Wallace v. Santa Cruz Harley-Davidson, Inc., et al

Filing 72

FINDINGS OF FACT AND CONCLUSIONS OF LAW. Signed by Judge Sam Sparks. (jk, ) Modified on 9/30/2010 to correct date filed. (jk, ).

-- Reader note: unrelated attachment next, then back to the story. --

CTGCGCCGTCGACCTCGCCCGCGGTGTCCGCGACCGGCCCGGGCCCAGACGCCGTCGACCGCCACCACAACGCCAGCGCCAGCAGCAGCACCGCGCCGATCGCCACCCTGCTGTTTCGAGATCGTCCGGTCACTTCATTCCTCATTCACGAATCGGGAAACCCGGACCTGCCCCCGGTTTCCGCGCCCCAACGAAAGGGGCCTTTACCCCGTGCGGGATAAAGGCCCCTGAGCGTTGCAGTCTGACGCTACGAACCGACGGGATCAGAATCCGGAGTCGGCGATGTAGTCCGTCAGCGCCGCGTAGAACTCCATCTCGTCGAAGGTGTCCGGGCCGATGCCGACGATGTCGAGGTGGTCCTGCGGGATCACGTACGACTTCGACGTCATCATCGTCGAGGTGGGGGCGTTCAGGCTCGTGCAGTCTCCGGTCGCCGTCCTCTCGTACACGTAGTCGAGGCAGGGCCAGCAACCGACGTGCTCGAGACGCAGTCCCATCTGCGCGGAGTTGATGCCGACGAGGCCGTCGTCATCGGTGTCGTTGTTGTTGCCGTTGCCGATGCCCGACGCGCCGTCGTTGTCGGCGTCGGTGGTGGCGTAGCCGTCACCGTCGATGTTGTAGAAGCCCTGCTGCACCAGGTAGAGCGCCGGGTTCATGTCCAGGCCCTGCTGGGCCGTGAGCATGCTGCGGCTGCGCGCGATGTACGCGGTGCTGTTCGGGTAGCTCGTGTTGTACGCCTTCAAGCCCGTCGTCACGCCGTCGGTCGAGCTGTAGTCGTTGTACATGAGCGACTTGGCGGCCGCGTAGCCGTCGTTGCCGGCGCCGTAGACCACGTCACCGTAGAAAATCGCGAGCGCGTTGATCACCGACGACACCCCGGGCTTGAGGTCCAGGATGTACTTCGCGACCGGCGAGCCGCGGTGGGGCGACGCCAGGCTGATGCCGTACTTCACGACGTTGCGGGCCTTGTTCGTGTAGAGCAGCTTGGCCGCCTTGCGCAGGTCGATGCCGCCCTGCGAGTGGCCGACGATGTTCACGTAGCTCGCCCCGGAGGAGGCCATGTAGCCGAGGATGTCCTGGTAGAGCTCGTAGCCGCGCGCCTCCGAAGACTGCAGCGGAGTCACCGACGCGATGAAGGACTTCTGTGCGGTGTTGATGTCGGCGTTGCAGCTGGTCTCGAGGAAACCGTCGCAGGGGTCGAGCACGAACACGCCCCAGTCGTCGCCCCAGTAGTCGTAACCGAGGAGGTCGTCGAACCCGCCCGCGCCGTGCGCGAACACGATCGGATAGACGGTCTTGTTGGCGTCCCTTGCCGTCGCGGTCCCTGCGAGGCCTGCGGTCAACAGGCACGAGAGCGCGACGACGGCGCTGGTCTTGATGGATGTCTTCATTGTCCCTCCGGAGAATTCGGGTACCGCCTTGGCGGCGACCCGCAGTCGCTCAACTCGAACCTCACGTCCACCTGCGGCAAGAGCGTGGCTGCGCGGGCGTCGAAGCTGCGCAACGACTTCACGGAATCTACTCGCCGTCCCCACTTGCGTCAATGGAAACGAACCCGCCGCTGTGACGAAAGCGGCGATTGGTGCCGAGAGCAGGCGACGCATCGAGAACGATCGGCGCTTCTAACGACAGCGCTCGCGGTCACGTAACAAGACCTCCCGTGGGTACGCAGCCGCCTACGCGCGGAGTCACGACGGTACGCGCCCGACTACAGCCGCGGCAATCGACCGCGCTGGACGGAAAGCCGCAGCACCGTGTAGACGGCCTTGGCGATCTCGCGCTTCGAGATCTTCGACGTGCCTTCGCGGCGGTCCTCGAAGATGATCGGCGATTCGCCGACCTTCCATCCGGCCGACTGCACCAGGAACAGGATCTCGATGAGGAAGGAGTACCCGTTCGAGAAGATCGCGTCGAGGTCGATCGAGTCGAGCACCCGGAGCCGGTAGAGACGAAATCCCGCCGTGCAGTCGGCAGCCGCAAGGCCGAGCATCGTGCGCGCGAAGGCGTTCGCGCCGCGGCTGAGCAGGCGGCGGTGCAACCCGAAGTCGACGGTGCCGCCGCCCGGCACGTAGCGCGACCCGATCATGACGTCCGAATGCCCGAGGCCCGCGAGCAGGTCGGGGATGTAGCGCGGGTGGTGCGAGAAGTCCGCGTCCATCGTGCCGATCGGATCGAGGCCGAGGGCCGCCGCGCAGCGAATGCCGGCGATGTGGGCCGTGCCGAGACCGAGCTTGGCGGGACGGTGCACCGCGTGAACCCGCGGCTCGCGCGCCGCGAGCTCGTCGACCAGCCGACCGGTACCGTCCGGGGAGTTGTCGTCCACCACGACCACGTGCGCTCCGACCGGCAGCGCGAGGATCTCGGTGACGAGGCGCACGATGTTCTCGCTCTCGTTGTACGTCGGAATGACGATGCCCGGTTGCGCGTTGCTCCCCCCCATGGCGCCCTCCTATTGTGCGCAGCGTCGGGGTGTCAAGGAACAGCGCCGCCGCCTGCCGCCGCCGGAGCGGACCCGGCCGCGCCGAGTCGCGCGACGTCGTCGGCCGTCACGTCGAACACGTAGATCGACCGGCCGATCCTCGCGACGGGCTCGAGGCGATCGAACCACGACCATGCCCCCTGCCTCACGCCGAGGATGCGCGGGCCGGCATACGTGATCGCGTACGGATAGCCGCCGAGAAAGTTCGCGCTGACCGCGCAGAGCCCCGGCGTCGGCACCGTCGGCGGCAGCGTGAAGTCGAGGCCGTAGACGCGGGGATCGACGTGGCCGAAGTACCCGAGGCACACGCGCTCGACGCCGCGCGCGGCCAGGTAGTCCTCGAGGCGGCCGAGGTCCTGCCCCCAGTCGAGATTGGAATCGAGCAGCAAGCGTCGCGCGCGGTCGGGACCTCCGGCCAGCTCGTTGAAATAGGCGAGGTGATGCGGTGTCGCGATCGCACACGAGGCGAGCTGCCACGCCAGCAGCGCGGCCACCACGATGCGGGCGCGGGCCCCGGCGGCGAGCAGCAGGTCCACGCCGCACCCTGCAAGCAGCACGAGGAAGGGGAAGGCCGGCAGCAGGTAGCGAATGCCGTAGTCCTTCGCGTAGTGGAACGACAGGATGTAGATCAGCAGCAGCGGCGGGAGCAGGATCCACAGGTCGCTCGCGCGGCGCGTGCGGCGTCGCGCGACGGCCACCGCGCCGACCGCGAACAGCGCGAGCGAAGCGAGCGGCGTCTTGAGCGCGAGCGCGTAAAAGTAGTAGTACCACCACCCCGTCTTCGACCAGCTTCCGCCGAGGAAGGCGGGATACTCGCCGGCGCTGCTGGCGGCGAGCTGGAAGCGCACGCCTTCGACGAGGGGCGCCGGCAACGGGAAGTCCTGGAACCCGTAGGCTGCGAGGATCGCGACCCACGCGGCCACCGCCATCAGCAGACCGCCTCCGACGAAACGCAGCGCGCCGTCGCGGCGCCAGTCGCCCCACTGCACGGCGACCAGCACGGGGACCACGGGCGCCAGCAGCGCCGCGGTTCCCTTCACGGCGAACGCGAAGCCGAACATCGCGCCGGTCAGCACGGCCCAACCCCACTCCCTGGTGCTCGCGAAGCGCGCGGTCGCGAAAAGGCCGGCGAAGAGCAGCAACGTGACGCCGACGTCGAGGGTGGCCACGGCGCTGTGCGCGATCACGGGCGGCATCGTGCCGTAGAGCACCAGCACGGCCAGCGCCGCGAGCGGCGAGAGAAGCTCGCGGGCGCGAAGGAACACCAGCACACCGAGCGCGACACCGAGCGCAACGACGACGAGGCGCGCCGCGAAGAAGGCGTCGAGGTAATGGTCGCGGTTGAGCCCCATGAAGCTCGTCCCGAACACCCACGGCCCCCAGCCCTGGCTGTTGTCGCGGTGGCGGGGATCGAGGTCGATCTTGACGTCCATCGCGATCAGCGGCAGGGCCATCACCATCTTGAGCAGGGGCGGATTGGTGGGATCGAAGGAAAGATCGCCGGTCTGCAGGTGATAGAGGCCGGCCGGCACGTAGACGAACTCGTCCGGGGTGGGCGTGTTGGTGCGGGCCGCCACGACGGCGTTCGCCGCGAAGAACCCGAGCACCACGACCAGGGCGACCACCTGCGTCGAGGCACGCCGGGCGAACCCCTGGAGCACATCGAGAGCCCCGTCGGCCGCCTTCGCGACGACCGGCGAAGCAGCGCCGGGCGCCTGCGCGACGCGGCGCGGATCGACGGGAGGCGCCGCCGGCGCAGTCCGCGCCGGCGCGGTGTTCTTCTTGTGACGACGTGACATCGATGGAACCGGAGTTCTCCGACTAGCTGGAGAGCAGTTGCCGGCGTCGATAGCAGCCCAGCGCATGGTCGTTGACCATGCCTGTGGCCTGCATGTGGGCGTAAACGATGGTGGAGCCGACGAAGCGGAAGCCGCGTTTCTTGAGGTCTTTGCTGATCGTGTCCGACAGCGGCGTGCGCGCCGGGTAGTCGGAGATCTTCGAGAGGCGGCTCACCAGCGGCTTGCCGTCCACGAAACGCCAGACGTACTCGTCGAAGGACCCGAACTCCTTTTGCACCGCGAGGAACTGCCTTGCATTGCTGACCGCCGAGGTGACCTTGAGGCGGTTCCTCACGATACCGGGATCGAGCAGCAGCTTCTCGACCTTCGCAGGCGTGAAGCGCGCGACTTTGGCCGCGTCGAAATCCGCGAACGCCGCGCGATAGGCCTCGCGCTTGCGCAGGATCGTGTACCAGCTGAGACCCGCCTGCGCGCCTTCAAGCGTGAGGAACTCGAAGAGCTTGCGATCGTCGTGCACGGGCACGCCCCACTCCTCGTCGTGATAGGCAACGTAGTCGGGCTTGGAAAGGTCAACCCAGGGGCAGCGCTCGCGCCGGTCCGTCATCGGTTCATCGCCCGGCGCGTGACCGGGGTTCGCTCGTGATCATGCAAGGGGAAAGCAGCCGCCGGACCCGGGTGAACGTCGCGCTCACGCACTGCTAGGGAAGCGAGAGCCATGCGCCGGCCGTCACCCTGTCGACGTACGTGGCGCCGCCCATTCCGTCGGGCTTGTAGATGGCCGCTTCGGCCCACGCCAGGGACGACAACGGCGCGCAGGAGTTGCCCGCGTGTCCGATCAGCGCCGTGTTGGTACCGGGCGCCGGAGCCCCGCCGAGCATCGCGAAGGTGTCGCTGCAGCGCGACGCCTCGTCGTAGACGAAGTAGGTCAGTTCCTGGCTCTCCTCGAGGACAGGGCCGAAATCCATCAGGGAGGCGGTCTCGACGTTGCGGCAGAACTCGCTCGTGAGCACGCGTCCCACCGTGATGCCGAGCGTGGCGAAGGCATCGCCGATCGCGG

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Wallace v. Santa Cruz Harley-Davidson, Inc., et al Doc. 72 IN THE UNITED STATES DISTRICT COURT FOR THE WESTERN DISTRICT OF TEXAS AUSTIN DIVISION DALTON WALLACE, Plaintiff, -vsSANTA CRUZ HARLEY-DAVIDSON, INC. and R. MICHAEL JAMES, Defendants. __________________________________________ Case No. A-10-CA-039-SS F I N D I N G S OF FACT AND CONCLUSIONS OF LAW BE IT REMEMBERED on the 25th day of August 2010 the Court held a bench trial and the parties appeared in person or through counsel. The trial of this matter lasted one day and the Court h e a rd testimony from the following witnesses: Hubert Dalton Wallace, Robert Michael James, and R ic h a rd C. King, Jr. After considering the evidence and testimony presented at trial, the attorneys' arguments, the parties' briefs, and the relevant law, the Court enters the following findings of fact and conclusions of law. Facts This is the story of a contract between a trusting but utterly careless businessman, and a man who filed a false affidavit with the Court seeking to escape personal liability on a note. Defendant James started Santa Cruz Harley-Davidson, Inc. ("SCHD") in March of 1996. Stipulated Facts [#63] at ¶ 4a. James was the 100% shareholder, owner, and President of Defendant SCHD. Id. at ¶ 4b-c. SCHD had an existing debt of $200,000 to non-parties, Lauren and Steve Spilman and James was also personally liable on the note which was due by the end of July 2005. Id. at ¶ 4d-e; Pl. Ex. 11- Dockets.Justia.com 12. In mid-July 2005, a few weeks before the debt was due to the Spilmans, James contacted Plaintiff Wallace, whom James had known for years, and Wallace agreed to loan James $200,000. Wallace is a long-time businessman with a degree in accounting. He has previously owned a bank, worked with the senior loan committee, and worked in real estate transactions. He currently is the CEO of Safesite, Inc., a business records storage company. Wallace has also made many personal loans in the past. It was his standard practice only to loan money to individuals, not their businesses. True to form, Wallace agreed to loan $200,000 to James personally, although he knew it would be used in connection with SCHD. Wallace and James orally agreed to the terms of the loan including a 1% origination fee due up front, 10% interest, and a term of two years. Wallace told James to prepare the loan document. Stipulated Facts at ¶ 4g. On July 18, 2005, James faxed Wallace a draft promissory note prepared by his attorneys. Pl. Ex. 1. It was undated, unsigned, and named SCHD as maker for a $200,000 loan to SCHD. Wallace reviewed the draft and recognized it did not memorialize their agreement regarding personal liability. It also did not provide for the origination fee. On July 22, 2005, Wallace faxed James, at SCHD's office, a copy of the July 18, 2005 draft and cover letter which included Wallace's handwritten notes instructing James to "add personal liability" and "change to paying origination fee up front, otherwise all is well." Pl. Ex. 2. James did not see this fax when it was sent because he was at a trade show in Denver, Colorado. On July 24, 2005, from Denver, James faxed Wallace a note and the same draft promissory note sent July 18, 2005. Pl. Ex. 3. This draft did not make either change requested by Wallace, presumably because James had not yet seen Wallace's July 22 fax. Instead, it still named SCHD as maker. James stated he had "perhaps presumptuously" filled in the blanks of the previous draft note -2- and signed it. Id. James wrote at the end of the note that "[i]f [Wallace] want to make changes to the note­no problem. We can figure something out for getting them printed and signed." Id. James also wrote he was hoping to get the loan accomplished quickly because he had "perhaps prematurely" notified the Spilmans he would pay their loan by Friday, July 29th because he "figured that would have given us enough time to execute a note and wire monies, etc." Id. James also needed to finish the transaction because he was leaving the next day for a month-long vacation at his remote property in Canada where he would be "out of touch with the conveniences of the business world (internet, fax, reliable phone, printers, etc.)."1 Id. Wallace, although still not in possession of a note memorializing the agreement--indeed not in possession of any binding note at all, but one which James allowed could still be changed--but based on the understanding the draft note would be corrected as he had instructed, and trusting his acquaintance of many years, Wallace sent a check for $200,000 to SCHD as James had requested. James, simultaneously, and also not in possession of any binding note requiring it, sent Wallace a check for $2,000 for the origination fee. On July 26, 2005, the $200,000 check was deposited in SCHD's bank and the following day SCHD gave a check to the Spilmans to pay off their loan of $200,000. On July 27, 2005, Wallace received the origination fee payment. Following his vacation, James returned to Santa Cruz and faxed Wallace on August 25, 2005. He stated he would finalize the agreement within the next couple of days. Pl. Ex. 4. On August 26, 2005, James faxed Wallace a copy of the final promissory note and "signed an original and put it in the mail." Pl. Ex. 5. This note made the corrections Wallace had requested on July 22, 2005: James 1 For a person who needed to finish a $200,000 transaction in order to pay an old debt on time, James also seemed in a great hurry to begin a month-long vacation where he would be virtually unreachable. -3- was listed as the maker and thus liable on the note, and the up-front origination fee was included. Pl. Ex. 6. James dated the note July 22, 2005. Id. This is the only valid promissory note memorializing the agreement between James and Wallace. James made the required regular quarterly interest payments, but SCHD began to falter. On July 13, 2007, shortly before the principal would be due on the note, James called Wallace to request an extension of one year on the term of the note. Wallace agreed to the extension on the same terms and conditions. Shortly thereafter, James sent Wallace a letter confirming their phone conversation. Pl. Ex. 8. Per their earlier discussion, James included an "amended Promissory Note" and thanked Wallace for his flexibility in extending the term of the note from a July 24, 2007 maturity date to July 24, 2008. Id. The attached note, however, was not the valid note the parties had previously agreed to, but a version of the earlier draft note naming SCHD as the maker and failing to include the up-front origination fee. Id. James signed "Amended 7/13/07," hand wrote changes to the term from two to three years, and initialed the changes. Id. Wallace carelessly failed to read the note and thus failed to notice it named SCHD as maker and did not include liability for James personally. Instead, Wallace simply initialed the changes to the term and sent a copy back to James. In July 2008, the promissory note came due, but James made no effort to pay. On November 5, 2008, Wallace faxed James a copy of the valid note writing "Just to remind you!" on the bottom of the page. Pl. Ex. 9. James did not contact Wallace in response. Around November 2008, SCHD was permanently closed. Later, James called Wallace and said he had not been able to find a buyer of SCHD in order to pay the note and now the business was closed. James offered no alternative to repay and stated he would not be making any more interest payments and did not intend to repay the principal. James has made no effort to repay since November 2008. -4- Wallace filed this suit in December 2009. Defendants filed for summary judgment in March 2010 largely on the basis of James' affidavit. Importantly, James swore in his affidavit he had initially prepared a note including personal liability, but "Wallace then contacted me and informed me that he was not agreeing to make a personal loan to me, but would agree to loan SCHD $200,000." Pl. Ex. 10. James further altered the timeline of the faxes between the parties in order to make it seem as though Wallace was insisting SCHD be liable and Wallace was specifically rejecting personal liability for James. At trial in August 2010, James admitted his affidavit was false and he had known it was false once he read Wallace's response to the summary judgment motion filed March 26, 2010. Instead, James testified at trial Wallace clearly stated James would be personally liable. James also admitted he issued the promissory note on which he is liable and he made a personal commitment to Wallace. Until trial, James made no effort to inform the Court his affidavit was untrue.2 Analysis I. Personal Liability The question of James' personal liability for the $200,000 debt was answered by James himself at trial. At trial James testified he intended to be legally bound by the promissory note and no documents were executed to release him from personal liability. The Court concludes likewise. There is no question the operative promissory note is the note dated July 22, 2005 and listing James Defendants did file a motion to withdraw the affidavit from the record three weeks after trial asserting "[t]o the extent that [James'] Affidavit was inaccurate, it was based on faulty memory." There is no legal reason to cleanse the record of the false affidavit which clearly reflects on the credibility of James' testimony. -5- 2 as the maker. As such, James is personally liable on that note. The Court will address James' defenses below. Even if James had not admitted on the stand that he agreed to be personally liable, there is no question this was a personal loan on which James agreed to be personally liable. As discussed above, Wallace is a sophisticated businessman who is experienced in lending money. Both parties testified no bank would loan money to SCHD, so it makes no logical sense for Wallace to make a loan to SCHD without personal liability. Granted, Wallace was not in top form as a sophisticated businessman when he failed to obtain final documentation before sending $200,000, nor when he failed to read the extension document which listed SCHD as maker. However, there is no question Wallace did not accept the draft note naming SCHD as maker. Wallace made his intentions clear in the handwritten note he faxed back requiring James to add personal liability and an up-front origination fee. The note naming James as maker is the only valid note in this case. Pl. Ex. 7. The Court must still address James' defenses to liability and the legal effect of the extension naming SCHD as maker. II. Consideration As Court explained at trial, the defense of consideration is meritless. James essentially argues there was no consideration for the promissory note executed on August 26, 2005 which named James as maker. Since Wallace had already sent the money while in possession of the draft note listing SCHD as maker, James argues his agreement to be personally liable is gratuitous. This ignores the evidence. James testified the original note was a draft and James included a note indicating he would make any changes. Clearly, although not the best practice, there is consideration for a loan even if money is sent before the parties have finalized the loan agreement. The first draft -6- note James sent to Wallace was undated, unsigned, and identified by James as a draft. See Pl. Ex. 1. Wallace responded four days later indicating James needed to add personal liability and an upfront origination fee, but otherwise "all is well [and] I will mail check today." At that point, both parties knew, or should have known,3 they did not have a final note in place. James certainly did not believe the agreement was final because he sent the signed version of the draft note two days later which he admitted he had signed "perhaps presumptuously" and indicated again that Wallace could "make changes to the note--no problem." However, James sent this presumptuously signed document less than twenty-four hours before flying to his remote vacation where he would be unavailable for communication with Wallace for the next month. Thus, it is clear the note signed later that month, and incorporating the changes requested by Wallace, was the only valid promissory note and the $200,000 was valid consideration for the note. In addition, James was personally benefitted by the loan because it allowed him to pay off the loan to the Spilmans which was due shortly thereafter and for which he was also personally liable. III. Novation The parties failed to discuss novation in any of their pre-trial briefing, but the Court requested they address the issue post-trial. Since the promissory note makes James personally liable, what effect does the extension have on James' liability when the extension "extended" a contract which was not previously valid? Under California law a novation requires the creditor's consent and an expressed intent to release the original debtor.4 CAL. CIV. CODE § 1531(2); see also Wells Fargo James testified he did not receive Wallace's responsive fax until late August when he returned from his Canadian vacation. Neither party raised the issue of California law. However, the note and the extension clearly state each is "governed by the laws of the State of California." Pl. Ex. 7, 8. -74 3 Bank, N.A. v. Bank of Am. NT & SA, 38 Cal. Rptr. 2d 521, 525 (Cal. Ct. App. 1995) (to constitute a novation, the former debtor must be released from his obligation by the consent of the creditor); Howard v. County of Amador, 269 Cal. Rptr. 807, (Cal. Ct. App. 1990) (stating it must "clearly appear that the parties intended to extinguish rather than merely modify the original agreement"). In addition, acceptance of payment from SCHD on behalf of James also does not release James from liability. See Univ. of Redlands v. Ford, 56 Cal. App. 2d 151, 152 (Cal. Dist. Ct. App. 1942). At trial, James testified he was personally liable on the promissory note and never executed any other document indicating Wallace's intent to release James from liability. Wallace also testified he never agreed to release James and had no intent in executing the extension to change any of the terms of the agreement except the date payment was due. Thus, the extension did not act as a novation. IV. Accord and Satisfaction The parties also failed to discuss the possibility the extension could serve as accord and satisfaction of the original debt. For essentially the same reason the extension did not act as a novation, it also did not act as accord and satisfaction. Under California law, "[a]n accord is an agreement to accept, in extinction of an obligation, something different from . . . that to which the person agreeing to accept is entitled." CAL. CIV. CODE § 1521. Satisfaction is "[a]cceptance, by the creditor, of the consideration of an accord." Id. at § 1523. The parties did not establish any agreement to substitute a new debtor for James. The fact that Wallace accepted payment from SCHD is insufficient to show an agreement to extinguish James' obligation. See Univ. of Redlands, 56 Cal. App. 2d at 152 ("acceptance of payment from a new [note holder] does not amount to a contract to release the original debtor"). Rather both agree they had an oral agreement to extend the note based on its original terms, but there was an unknown, underlying disagreement about what -8- those terms were.5 Although the new agreement failed to extend the note on its original terms, this does not indicate an agreement to accept payment from SCHD "in extinction of an obligation" of James. V. Attorneys' Fees There were several issues in this case almost entirely unexplored by counsel. The Court raised its concerns about the application of California law, the possibility of novation or accord and satisfaction, and the issue of whether SCHD was liable at all.6 In short, this was not an example of exhaustive legal work. Yet counsel testified to spending approximately 300 hours total on this case, between paralegals and lawyers, and Wallace requests over $85,000 in attorney's fees. The express terms of the note allow Wallace, as the prevailing party, to an award of reasonable attorneys' fees. Pl. Ex. 7. Wallace submitted evidence at trial that the reasonable and necessary attorneys' fees incurred in this case were $85,946.50 through August 23, 2010 plus additional fees for post-trial work for a total of $125,000. This case was a contractual dispute on a promissory note. The promissory note at issue, and each of the draft notes, is an uncomplicated, onepage document. Counsel testified he took two depositions, responded to a summary judgment motion, amended the complaint, and negotiated a discovery dispute. Wallace has actually spent James' entire argument is premised on the validity of the original note naming SCHD as maker. Since the Court finds the SCHD note was not valid and the only valid note was the note naming James as maker, James' alleged belief that the extension was based on the original terms fails to justify liability for SCHD rather than James personally. Admittedly this issue is mostly academic since the parties agree SCHD has no assets or bank account as of June 2010, however plaintiffs suing multiple defendants should at least make an attempt to argue for the liability of each one. -96 5 $58,870.89 on attorneys' fees and costs through August 20, 2010, according to the billing records submitted. Pl. Ex. 13. In a federal action,"[s]tate law controls both the award of and the reasonableness of fees awarded where state law supplies the rule of decision." Mathis v. Exxon Corp., 302 F.3d 448, 461 (5th Cir.2002). Although the parties spent little time addressing any specifics of California law, the note clearly states California law applies and the Court's conclusions are based on California law. California Code of Civil Procedure section 1033.5(a)(1) permits recovery of attorney fees "when authorized by . . . contract." California Civil Code section 1717(a) addresses recovery of attorney fees in contract actions and provides: In any action on a contract, where the contract specifically provides that attorney's fees and costs, which are incurred to enforce that contract, shall be awarded either to one of parties or to the prevailing party, then the party who is determined to be the party prevailing on the contract . . . shall be entitled to reasonable attorney's fees in addition to other costs. Moreover, "an obligation to pay attorney fees incurred in the enforcement of a contract `includes attorneys' fees incurred in defending against a challenge to the underlying validity of the obligation.'" Siligo v. Castellucci, 26 Cal. Rptr. 2d 439, 442 (1994) (quoting Finalco, Inc. v. Roosevelt, 3 Cal. Rptr. 2d 865, 869 (1991)). "The matter of reasonableness of attorney's fees is within the sound discretion of the trial judge." Stokus v. Marsh, 266 Cal. Rptr. 90 (1990). The Ninth Circuit Court of Appeals has outlined factors to consider regarding the reasonableness of attorneys' fees: In calculating reasonable attorney fees the court must consider the following factors: (1) the time and labor required, (2) the novelty and difficulty of the questions involved, (3) the skill necessary to perform the legal services properly, (4) the preclusion of other employment by the attorney due to acceptance of the case, (5) the customary fee, (6) whether the fee is fixed or contingent, (7) time limitations imposed -10- by the client or circumstances, (8) the amount involved and the results obtained, (9) the experience, reputation and ability of the attorneys, (10) the "undesirability" of the case, (11) the nature and length of the professional relations with the client, and (12) awards in similar cases. Lafarge ConseilsEtEtudes, S.A. v. Kaiser Cement & Gypsum Corp., 791 F.2d 1334, 1341-1342 (9th Cir. 1986). The California Court of Appeals has provided a similar list of factors to consider: In determining what constitutes a reasonable compensation for an attorney who has rendered services in connection with a legal proceeding, the court may and should consider the nature of the litigation, its difficulty, the amount involved, the skill required and the skill employed in handling the litigation, the attention given, the success of the attorney's efforts, his learning, his age, and his experience in the particular type of work demanded, the intricacies and importance of the litigation, the labor and necessity for skilled legal training and ability in trying the cause, and the time consumed. Hadley v. Krepel, 214 Cal. Rptr. 461, 464 (1985) (citations omitted). Considering the lack of novelty of the questions involved and the skill necessary, compared to the skill employed, to perform the legal services necessary on this type of case, the Court finds the amount requested to be unreasonable. However, the time and labor required were more than in a standard collection case in large part because of James' false affidavit which deliberately obfuscated the timeline of events in order to avoid liability. In addition, counsel succeeded in obtaining the full result sought by his client, even in the face of a defendant willing to lie under oath and failing to correct his misrepresentations in an attempt to obtain summary judgment. In short, a large portion of the fees billed to Wallace, especially those surrounding the summary judgment response and investigation, were solely the result of the actions of James contesting the validity of a note he eventually admitted he drafted and signed with the intention of being personally liable. In addition, there is evidence Wallace has already paid $58,870.89 in fees, not including trial and post-trial work. Considering the amount involved, $200,000 plus pre-judgment interest and post -11- judgment interest, it is unsurprising Wallace was willing to pay these fees, and there is no indication his fee agreement was unreasonable. In short, it is reasonable for Wallace to recover the actual amounts he has paid. In addition, based on experience, the Court would add twenty hours for trial preparation after the last date in the billing records and six hours for trial. Finally, the Court adds an additional five hours for post-trial work. $300 per hour is a reasonable hourly fee for this work, thus the Court adds $9,300 in fees to what Wallace has already paid, for a total of $68,170.89. Conclusion Wallace agreed to loan James $200,000. Despite James' deliberate, or negligent, efforts to create paperwork that would reflect a loan to SCHD instead of James, the only valid promissory note is the July 22, 2005 note naming James as maker and imposing full liability on James personally. Despite James' deliberate, or negligent, efforts to extinguish his personal liability by submitting an earlier draft note to memorialize the extension, the only valid promissory note is the July 22, 2005 note naming James as maker and imposing full liability on James personally. Despite James' deliberate, or negligent, efforts to obtain summary judgment on the basis of a false affidavit, forcing Wallace to incur significant attorneys' fees, Wallace ultimately prevailed. As a result, Wallace is entitled to recover the $200,000 owed under the promissory note, pre- and post-judgment interest, and reasonable attorneys' fees of $68,170.89 from James personally. Thus, IT IS ORDERED that Defendant Robert Michael James shall pay damages in the amount of TWO HUNDRED THOUSAND DOLLARS ($200,000), pre-judgment interest at the contractual rate of 10%, and post-judgment interest at the rate of 0.25%. In addition, Defendant Robert Michael James shall pay Plaintiff Dalton Wallace's reasonable attorneys' -12- fees of SIXTY-EIGHT THOUSAND ONE HUNDRED SEVENTY DOLLARS AND EIGHTY-NINE CENTS ($68,170.89). SIGNED this the 29th day of September 2010. ____________________________________ SAM SPARKS UNITED STATES DISTRICT JUDGE -13-